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After Belgium's fourth appeal, Senegal refuses extradition of former Chad dictator Hissene Habre.
Senegal has decided not to extradite Hissène Habré, the former dictator of Chad who stands accused of thousands of political murders and of mass torture, according to a statement released today by Human Rights Watch.
The statement calls on Senegal’s justice system to “stop stalling,” after refusing Belgium’s fourth request for extradition, saying that the documents were not in order.
“It’s time for the Senegalese government to stop playing games and to send Hissène Habré to Belgium to face trial,” said Jacqueline Moudeïna, a HRW lawyer, in the statement. “Habré’s victims have been fighting for justice for 21 years and all they have gotten from Senegal is the run-around.”
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Dubbed "Africa's Pinochet" by human rights organizations, Habré, 69, was president of Chad from 1982 to 1990, after seizing power from an elected leader, according to a BBC profile of the former dictator. Chad was then in throes of a conflict with Libya, and it is generally believed that Habré had the support of the U.S., as a counterpoint to Muammar Gaddafi.
Two years after he was deposed, a truth commission in Chad declared Habré responsible for 40,000 political murders and widespread torture, according to Agence France Presse. In 2008, he was sentenced to death in absentia by a court in Chad for attempting to overthrow the government.
The African Union, the United Nations and Amnesty International have repeatedly called upon Senegal to try Habré, or extradite him to a country that will, according to Amnesty International.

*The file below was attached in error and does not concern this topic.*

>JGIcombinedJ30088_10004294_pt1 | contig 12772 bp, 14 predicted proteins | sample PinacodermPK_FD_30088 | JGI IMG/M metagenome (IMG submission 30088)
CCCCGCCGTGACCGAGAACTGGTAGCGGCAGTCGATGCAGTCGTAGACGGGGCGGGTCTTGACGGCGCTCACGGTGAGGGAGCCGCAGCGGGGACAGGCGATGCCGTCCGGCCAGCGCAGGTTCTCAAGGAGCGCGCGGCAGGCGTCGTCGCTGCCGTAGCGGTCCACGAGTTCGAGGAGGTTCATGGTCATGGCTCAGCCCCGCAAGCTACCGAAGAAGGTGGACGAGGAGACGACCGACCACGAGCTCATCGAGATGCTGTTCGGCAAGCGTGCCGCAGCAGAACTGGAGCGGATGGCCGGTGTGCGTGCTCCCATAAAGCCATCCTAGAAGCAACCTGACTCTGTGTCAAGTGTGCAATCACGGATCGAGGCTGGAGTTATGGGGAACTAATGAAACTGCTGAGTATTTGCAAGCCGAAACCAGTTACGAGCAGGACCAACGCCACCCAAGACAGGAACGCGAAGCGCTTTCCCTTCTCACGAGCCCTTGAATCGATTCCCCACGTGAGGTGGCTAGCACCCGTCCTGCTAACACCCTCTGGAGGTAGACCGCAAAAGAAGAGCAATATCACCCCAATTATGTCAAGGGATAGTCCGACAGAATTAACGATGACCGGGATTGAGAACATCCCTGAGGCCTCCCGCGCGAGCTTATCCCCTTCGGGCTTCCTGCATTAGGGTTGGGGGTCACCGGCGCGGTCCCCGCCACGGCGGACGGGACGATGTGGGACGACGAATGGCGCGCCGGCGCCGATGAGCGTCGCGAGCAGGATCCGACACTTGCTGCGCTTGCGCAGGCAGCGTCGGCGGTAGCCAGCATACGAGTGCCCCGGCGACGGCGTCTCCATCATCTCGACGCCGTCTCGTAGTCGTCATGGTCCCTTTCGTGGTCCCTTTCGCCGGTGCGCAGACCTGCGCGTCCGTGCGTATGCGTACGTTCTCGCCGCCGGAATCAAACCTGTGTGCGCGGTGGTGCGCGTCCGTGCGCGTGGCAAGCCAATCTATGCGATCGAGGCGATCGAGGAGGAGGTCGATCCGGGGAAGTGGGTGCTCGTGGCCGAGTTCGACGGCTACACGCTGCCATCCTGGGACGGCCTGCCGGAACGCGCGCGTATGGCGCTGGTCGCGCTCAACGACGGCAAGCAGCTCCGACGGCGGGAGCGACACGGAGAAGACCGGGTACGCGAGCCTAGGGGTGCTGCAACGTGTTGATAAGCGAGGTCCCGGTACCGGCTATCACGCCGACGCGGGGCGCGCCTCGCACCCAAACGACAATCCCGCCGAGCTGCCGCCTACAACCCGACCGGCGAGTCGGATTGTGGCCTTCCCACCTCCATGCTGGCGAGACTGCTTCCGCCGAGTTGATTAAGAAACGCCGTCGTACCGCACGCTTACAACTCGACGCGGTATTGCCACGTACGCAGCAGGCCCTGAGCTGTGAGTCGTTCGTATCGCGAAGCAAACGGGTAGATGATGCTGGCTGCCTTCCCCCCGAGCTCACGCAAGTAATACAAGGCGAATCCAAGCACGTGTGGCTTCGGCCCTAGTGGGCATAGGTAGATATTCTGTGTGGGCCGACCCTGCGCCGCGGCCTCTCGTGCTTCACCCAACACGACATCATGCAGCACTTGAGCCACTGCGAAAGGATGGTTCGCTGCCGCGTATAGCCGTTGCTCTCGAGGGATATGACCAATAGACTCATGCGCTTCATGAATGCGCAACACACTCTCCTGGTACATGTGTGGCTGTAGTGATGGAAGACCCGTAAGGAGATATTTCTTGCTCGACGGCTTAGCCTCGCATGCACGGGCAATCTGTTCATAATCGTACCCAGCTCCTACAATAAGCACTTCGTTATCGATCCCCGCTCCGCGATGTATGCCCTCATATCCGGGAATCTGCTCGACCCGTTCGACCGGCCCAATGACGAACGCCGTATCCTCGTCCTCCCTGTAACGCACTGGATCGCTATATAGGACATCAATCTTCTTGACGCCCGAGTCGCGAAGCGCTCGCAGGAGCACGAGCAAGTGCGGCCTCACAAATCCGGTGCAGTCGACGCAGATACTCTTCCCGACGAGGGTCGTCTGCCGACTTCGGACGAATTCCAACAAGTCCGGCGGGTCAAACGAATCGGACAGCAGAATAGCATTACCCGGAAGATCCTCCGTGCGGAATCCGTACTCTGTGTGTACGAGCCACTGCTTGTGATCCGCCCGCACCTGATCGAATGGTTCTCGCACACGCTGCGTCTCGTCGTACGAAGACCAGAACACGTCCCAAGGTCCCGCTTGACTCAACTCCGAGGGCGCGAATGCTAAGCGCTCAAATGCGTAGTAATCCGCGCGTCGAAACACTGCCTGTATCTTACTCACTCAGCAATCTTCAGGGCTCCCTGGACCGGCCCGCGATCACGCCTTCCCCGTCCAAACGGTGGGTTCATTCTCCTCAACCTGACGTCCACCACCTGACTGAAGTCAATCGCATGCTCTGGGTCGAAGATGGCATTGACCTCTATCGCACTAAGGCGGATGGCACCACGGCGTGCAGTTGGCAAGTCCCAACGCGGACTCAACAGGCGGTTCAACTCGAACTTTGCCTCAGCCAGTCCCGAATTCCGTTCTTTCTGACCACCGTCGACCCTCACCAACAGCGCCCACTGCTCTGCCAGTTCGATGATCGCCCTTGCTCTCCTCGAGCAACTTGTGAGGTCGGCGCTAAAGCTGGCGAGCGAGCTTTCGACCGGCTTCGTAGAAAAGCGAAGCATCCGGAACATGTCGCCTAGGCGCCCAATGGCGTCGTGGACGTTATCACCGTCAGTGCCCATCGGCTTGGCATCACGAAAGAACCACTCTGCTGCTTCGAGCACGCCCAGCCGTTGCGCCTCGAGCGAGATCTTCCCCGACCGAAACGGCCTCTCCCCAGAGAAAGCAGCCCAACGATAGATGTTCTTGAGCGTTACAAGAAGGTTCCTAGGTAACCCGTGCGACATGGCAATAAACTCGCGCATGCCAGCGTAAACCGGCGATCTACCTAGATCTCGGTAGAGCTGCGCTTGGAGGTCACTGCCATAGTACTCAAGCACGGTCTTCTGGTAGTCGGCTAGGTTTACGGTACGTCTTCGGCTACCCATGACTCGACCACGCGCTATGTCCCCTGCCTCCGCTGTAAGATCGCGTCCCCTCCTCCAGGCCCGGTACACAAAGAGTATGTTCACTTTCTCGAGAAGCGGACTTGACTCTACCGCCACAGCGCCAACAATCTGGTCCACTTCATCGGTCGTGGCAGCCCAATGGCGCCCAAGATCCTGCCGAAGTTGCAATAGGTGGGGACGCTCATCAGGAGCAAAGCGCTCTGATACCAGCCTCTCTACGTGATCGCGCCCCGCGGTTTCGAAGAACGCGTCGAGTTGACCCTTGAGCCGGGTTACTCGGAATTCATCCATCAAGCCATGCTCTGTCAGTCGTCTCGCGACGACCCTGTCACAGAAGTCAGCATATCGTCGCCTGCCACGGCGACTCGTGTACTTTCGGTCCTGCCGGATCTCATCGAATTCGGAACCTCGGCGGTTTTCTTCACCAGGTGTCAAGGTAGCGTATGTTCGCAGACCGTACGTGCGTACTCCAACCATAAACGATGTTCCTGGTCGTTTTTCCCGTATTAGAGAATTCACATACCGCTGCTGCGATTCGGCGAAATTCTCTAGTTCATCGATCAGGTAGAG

Habré was arrested six years ago after Belgium indicted him under a universal jurisdiction law that allows Brussels to prosecute human rights offences committed in any country. Habré remains in Senegal, and the court has repeadly refused his extradition, citing faulty paperwork.
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Amnesty’s list of accusations is long, depicting a barbaric leader with a terrifying security apparatus. The organization accuses the regime of torturing dissidents with electric shocks, cigarette burns and forcing exhaust pipes into prisoners’ mouths before starting vehicles, according to the BBC.
An 2001 Amnesty report quotes Senegal’s president, Abdoulaye Wade saying he was ready to extradite Habré, a view he still publicly holds:
“I was ready to send Hissein Habré anywhere, including to his own country, Chad, but Kofi Annan intervened and asked me to keep Hissein Habré in my country until he can be brought to justice in another country. I have agreed to this but do not want this situation to drag on. Senegal has neither the jurisdiction nor the resources to try him.”